Mustache Party! The Dalí Show at the Edmonton Fringe Festival

Box of Clowns in Mustache Party! The Dalí Show. Photo credit: Anthony Arnista

Box of Clowns in Mustache Party! The Dalí Show. Photo credit: Anthony Arnista

Mustache Party! The Dalí Show by Box of Clowns
August 13 – 16, 18 – 20 at Venue #8: The Old Strathcona Performing Arts Centre
More information: boxofclowns.com


An interview with Jeff Desautels, an ensemble member of Box of Clowns.

Describe your show in five words.

Salvador Dali meets Monty Python.

Okay, now that we’re intrigued… what’s the longer description?

Hang on to your Mustache, things just got Surreal. Award-winning physical theatre troupe Box of Clowns is hosting the Mustache Party of the century. Inspired by the life and work of Salvador Dali, Box of Clowns will transport audiences into a hilarious dream world of melting clocks, bizarre characters, and magical mustaches. Shave the date.

What was it about Salvador Dalí that inspired Mustache Party! The Dalí Show?

Our work always starts with an image, and there is a lot to be explored by the images conjured by the unique mind of Salvador Dali. Early animation in America was inspired by the Surrealists, and indeed, Walt Disney was inspired by Salvador Dali himself. On a related note, Salvador Dali referred to Harpo Marx as an American surrealist. We were excited to translate Dali’s surrealism into theatrical physical comedy. The artist himself is somewhat of a clown – defying the public’s expectations and indulging in absurd publicity stunts. There is a wonderful book by Salvador Dali and the photographer Phillipe Hallsman called Dali’s Mustache (the photo of Dali in our publicity materials is from this collaboration) which is also a huge inspiration of the show.

How do you incorporate the surrealism of Dalí’s work into Mustache Party! The Dalí Show?

We started by using exercises originally used by Surrealists, including stream-of-conscious writing and a collaborative writing exercise called “Exquisite Corpse” (participants pass around paper composing one line at a time, reading only the previous line). Salvador Dali used the “paranoiac critical method” to compose his paintings, connecting seemingly disparate ideas into one piece. In this spirit, if one of us came to rehearsal with a proposal, we would run with it, no matter how disjointed it seemed from what we had been working on before. Little by little, we built a show that lived in a distinct world, albeit very different from the one you experience day to day.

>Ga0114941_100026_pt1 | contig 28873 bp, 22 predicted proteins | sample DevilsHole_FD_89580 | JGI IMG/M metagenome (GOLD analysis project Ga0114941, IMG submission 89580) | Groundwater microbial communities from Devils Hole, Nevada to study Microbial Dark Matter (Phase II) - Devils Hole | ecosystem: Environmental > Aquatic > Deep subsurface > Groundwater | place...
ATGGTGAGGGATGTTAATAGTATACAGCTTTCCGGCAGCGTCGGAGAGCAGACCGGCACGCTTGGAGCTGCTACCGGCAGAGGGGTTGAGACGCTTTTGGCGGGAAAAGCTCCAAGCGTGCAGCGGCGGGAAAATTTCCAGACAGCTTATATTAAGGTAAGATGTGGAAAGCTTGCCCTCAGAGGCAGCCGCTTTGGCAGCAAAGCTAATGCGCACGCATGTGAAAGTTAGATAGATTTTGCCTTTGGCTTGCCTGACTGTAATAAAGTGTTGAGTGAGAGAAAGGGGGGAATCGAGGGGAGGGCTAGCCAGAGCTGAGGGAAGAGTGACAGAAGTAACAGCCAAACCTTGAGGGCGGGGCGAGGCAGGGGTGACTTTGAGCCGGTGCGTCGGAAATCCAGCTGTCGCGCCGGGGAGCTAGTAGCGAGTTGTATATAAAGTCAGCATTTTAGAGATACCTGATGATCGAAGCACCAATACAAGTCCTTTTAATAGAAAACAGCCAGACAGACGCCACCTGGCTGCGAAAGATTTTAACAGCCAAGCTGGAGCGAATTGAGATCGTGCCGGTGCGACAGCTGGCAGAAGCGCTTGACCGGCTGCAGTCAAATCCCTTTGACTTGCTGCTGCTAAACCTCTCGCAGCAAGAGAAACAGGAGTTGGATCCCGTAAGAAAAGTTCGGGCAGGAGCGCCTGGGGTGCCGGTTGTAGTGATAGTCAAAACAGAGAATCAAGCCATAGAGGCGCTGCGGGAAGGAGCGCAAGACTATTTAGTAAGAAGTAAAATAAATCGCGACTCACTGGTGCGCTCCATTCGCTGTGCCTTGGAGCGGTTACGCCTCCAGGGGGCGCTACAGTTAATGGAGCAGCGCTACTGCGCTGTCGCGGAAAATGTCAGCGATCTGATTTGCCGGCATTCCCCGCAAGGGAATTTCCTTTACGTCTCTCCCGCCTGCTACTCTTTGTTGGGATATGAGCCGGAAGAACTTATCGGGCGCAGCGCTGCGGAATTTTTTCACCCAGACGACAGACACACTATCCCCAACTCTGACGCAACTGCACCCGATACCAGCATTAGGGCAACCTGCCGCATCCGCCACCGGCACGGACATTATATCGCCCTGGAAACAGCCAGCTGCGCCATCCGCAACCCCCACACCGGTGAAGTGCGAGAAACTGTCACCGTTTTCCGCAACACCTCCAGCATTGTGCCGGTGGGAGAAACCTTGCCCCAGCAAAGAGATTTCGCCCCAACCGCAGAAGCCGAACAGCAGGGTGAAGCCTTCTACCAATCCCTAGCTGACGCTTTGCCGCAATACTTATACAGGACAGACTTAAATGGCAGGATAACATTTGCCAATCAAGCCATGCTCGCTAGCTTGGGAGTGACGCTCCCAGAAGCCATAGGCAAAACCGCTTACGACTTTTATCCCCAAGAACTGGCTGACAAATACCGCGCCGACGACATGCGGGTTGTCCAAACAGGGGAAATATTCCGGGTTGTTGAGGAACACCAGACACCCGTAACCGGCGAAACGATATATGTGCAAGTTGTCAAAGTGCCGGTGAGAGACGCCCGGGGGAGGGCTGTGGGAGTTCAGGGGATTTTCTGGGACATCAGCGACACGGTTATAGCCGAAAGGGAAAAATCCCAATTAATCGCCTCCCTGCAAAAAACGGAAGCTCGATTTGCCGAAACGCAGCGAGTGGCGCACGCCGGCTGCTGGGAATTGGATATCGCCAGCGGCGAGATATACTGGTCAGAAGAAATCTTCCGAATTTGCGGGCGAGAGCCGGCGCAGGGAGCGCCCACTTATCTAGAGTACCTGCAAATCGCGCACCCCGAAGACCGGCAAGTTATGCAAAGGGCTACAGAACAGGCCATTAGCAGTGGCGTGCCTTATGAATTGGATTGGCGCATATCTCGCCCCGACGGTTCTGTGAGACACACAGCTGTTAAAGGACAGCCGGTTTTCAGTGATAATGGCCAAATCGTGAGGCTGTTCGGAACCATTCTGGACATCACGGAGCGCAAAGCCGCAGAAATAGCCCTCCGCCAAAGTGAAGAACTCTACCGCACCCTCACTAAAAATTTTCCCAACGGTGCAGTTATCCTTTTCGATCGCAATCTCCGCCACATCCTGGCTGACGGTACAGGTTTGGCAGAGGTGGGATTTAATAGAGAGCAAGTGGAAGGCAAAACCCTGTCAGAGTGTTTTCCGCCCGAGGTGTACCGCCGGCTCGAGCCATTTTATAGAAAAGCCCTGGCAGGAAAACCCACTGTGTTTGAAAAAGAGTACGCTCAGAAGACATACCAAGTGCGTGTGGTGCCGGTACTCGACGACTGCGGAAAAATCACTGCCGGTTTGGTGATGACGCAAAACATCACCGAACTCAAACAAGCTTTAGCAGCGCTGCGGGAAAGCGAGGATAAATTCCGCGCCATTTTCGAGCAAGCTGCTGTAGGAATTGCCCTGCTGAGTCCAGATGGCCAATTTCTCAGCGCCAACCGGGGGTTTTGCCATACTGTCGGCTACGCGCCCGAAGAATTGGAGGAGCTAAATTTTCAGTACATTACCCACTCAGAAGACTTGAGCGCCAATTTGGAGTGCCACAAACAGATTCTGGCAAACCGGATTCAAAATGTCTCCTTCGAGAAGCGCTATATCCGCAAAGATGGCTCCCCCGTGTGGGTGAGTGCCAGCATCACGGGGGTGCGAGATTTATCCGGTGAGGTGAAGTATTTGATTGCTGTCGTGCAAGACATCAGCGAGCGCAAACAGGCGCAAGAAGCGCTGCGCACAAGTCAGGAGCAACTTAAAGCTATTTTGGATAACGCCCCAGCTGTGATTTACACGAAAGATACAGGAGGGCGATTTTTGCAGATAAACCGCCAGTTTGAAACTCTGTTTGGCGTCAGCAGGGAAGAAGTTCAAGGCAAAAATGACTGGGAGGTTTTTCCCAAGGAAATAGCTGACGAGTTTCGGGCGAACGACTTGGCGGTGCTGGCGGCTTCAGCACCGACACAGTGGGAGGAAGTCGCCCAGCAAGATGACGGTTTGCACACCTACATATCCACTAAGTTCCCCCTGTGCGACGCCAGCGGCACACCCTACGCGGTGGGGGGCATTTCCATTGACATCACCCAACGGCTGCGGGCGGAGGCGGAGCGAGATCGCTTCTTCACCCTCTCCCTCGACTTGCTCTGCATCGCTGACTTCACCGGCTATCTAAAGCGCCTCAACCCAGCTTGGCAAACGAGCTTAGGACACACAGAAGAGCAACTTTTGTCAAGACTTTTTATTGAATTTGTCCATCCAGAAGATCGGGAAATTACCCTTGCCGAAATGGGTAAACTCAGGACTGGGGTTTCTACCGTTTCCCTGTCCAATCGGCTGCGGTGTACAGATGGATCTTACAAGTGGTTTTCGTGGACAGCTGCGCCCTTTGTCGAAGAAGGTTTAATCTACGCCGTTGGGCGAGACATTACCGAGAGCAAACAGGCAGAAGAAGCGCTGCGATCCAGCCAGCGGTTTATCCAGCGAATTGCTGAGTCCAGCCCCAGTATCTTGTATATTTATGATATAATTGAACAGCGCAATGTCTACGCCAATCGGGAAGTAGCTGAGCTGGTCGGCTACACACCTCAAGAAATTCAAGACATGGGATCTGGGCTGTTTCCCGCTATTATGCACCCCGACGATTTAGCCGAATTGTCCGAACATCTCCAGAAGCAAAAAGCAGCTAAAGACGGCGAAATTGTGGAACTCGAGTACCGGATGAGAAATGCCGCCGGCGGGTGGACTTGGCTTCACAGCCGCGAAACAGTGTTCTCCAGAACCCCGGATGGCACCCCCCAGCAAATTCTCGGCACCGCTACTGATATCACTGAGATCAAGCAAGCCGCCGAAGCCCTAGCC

What’s the story behind the title of your show, Mustache Party! The Dalí Show?

During World War II, Dali wanted to throw a benefit to raise money for refugee artists. (He was living in America at the time.) He concocted an elaborate Fantasy Forest themed party and gave a shopping list to his publicist that included things like zoo animals, one thousand pairs of high-heeled shoes, and a wrecked automobile. Dali ended up spending so much money on the party, he did not make a profit from the benefit. The publicity, however, was priceless, as guests included Jack Benny and Bob Hope. There is a clip of the party on YouTube called “Dizzy Dali Dinner.” Also, Dali was known to carry a cigar case around with him at parties that was filled with fake mustaches. He would offer guests mustaches instead of cigars. Both of these anecdotes fascinated us, and informed the first part of our show.

Anything else you want audiences to know about the show?

There are so many interesting Dali stories we discovered while researching this show, so here is one more:

Dali greatly admired the work of the mathematician Renee Thom. They met once when Thom was studying tectonic plates. Dali questioned Thom about a railway station on the border between France and Spain, (which previously Dali had declared was the center of the universe), and Thom replied that the location of the train station was the exact spot that Spain pivoted upon. Whether this story is true or not, it only adds to the mystique surrounding Dali.

The 35th Edmonton International Fringe Theatre Festival is August 11 – 21. Tickets go on sale August 3 at noon and will be available at tickets.fringetheatre.ca.

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